Ultimate Guide to Playing and Transcoding Downloaded Videos
The Last DVD and Blu-Ray Ripping Guide You’ll Ever Need
The Power User’s Guide to Video Encoding with Handbrake
The Top Transcoding Apps for Watching Content on Consoles

Schedule Bittorrent Downloads and Pre-Load Steam Games

Whether you use FTP or Bittorrent to transfer files or play games delivered via Steam, you’re pushing a lot of information through your home network to the Internet (and vice-versa). Here’s how you can take advantage of away from your PC time to handle heavy bit-pushing.

If you use file transfer protocol (FTP) to shuffle files around, you know there are plenty of freeware versions to choose from. Unfortunately, just about all of those that include a scheduler feature will cost you a few bucks. One that won’t cost you anything is WinSCP. Use its scripting feature to schedule file transfers. For a low-cost FTP program that doesn’t require scripting to schedule transfers, consider ProSoft FTP Scheduler Standard Edition (about $25, 15 day trial).

Want to schedule Bittorrent transfers? Check out the Scheduler feature built into uTorrent. Scheduler allows you to adjust transfer speeds, go idle, or upload only at the times you select. For a  tutorial, see page 7 of our own Paul Lilly’s 20 Essential Tricks and Skills Every BitTorrent User Should Know. Be sure to see the comments for tips on using Dropbox and PeerBlock to improve uTorrent performance.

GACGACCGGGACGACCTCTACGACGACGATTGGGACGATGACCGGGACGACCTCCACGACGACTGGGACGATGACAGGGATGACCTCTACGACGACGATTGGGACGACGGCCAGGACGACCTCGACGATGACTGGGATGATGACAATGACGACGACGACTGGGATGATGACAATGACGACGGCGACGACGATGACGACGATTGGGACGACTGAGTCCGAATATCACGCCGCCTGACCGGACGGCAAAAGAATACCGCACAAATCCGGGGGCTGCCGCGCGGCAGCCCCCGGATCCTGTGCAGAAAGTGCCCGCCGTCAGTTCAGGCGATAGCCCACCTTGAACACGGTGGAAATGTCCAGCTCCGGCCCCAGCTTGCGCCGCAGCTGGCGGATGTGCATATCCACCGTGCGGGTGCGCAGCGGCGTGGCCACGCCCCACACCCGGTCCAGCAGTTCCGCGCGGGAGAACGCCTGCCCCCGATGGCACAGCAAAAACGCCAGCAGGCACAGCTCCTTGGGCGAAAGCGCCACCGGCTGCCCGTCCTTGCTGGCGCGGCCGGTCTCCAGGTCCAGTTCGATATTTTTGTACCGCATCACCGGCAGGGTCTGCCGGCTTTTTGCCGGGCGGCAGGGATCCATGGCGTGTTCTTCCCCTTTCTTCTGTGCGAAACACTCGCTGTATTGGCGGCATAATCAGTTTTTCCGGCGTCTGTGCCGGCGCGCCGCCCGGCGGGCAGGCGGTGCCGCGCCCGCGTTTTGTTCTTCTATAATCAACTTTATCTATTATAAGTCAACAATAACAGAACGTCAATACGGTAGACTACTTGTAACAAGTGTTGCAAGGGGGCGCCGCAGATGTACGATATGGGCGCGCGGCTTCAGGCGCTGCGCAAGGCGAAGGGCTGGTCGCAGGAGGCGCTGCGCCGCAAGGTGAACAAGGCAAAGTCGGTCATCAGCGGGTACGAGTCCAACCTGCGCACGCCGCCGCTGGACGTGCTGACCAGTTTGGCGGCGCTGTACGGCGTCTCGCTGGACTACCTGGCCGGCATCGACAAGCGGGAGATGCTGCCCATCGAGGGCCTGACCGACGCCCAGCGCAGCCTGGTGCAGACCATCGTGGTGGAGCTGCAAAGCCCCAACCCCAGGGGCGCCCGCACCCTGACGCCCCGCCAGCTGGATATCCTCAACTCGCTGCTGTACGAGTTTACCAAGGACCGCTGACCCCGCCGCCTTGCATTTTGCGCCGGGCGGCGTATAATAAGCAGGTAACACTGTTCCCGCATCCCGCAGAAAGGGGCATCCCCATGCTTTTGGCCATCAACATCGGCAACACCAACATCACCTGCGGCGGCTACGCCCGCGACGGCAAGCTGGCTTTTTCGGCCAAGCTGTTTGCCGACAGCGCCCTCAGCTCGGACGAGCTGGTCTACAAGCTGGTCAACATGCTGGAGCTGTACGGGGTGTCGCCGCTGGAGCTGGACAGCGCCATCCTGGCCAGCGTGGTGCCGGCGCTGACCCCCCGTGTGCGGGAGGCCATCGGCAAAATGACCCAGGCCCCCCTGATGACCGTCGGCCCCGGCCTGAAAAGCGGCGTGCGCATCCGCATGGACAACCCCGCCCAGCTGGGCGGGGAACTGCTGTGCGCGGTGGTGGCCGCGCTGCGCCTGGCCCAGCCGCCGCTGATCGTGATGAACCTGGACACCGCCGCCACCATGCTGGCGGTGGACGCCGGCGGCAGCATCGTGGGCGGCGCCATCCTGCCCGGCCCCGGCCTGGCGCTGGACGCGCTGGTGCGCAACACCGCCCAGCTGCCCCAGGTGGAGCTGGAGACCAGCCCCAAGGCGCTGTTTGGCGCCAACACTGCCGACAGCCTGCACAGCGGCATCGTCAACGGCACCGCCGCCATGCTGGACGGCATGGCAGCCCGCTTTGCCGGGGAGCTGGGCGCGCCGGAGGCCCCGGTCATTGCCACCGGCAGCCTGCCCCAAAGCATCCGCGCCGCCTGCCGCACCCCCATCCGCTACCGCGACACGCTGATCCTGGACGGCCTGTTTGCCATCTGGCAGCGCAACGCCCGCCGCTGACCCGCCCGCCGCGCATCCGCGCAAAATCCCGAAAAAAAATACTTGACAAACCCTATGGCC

While Steam doesn’t provide a way to schedule your downloads, you can pause and restart a game download whenever you want.

Run a Music Server

There’s no need to drag your music collection between home and office. Give your iPod or Zune a rest and use our own Norm Chan’s How To: Stream Your Music Library to Any Computer tutorial to bring your music to your office. The most time-consuming step (page 2) is importing your music into Netjukebox, so it’s a perfect candidate for running it before you hit the hay or head to the office.

Compiling Code or Render Graphics

Compiling code and rendering graphics are among the most time-consuming tasks you can perform, so you shouldn’t waste precious playtime by watching your computer munch program and video bits.

Start these processes before you clock out for the evening or as you start off to work. To make sure they run as quickly as possible, set your computer’s power management for high performance and turn off other tasks that might interfere, such as Windows and application updates and other processes (such as the ones listed in this guide). If you’re rendering graphics to an external drive or building a DVD or Blu-Ray disc, make sure your external drive is ready to roll and that you have a suitable blank disc in your drive.

Contribute to Distributed Computing

You can “give something back” to the world by devoting unused computer cycles to a cause you support. You can help make scientific discoveries or fight deadly diseases, and there’s no shortage of causes looking for your help. For a list of projects, see these Maximum PC stories: Facebook and Intel want You to Donate Your Spare Cycles, Freeware Files: Five Free Distributed Computing Projects for your Idle PC!, and New Distributed Computing Initiative Wants to Create Artificial Life. Need more options? See Wikipedia’s list of distributed computing projects and Distributed Computing Info’s list of projects.

How to Manage It All When You’re Away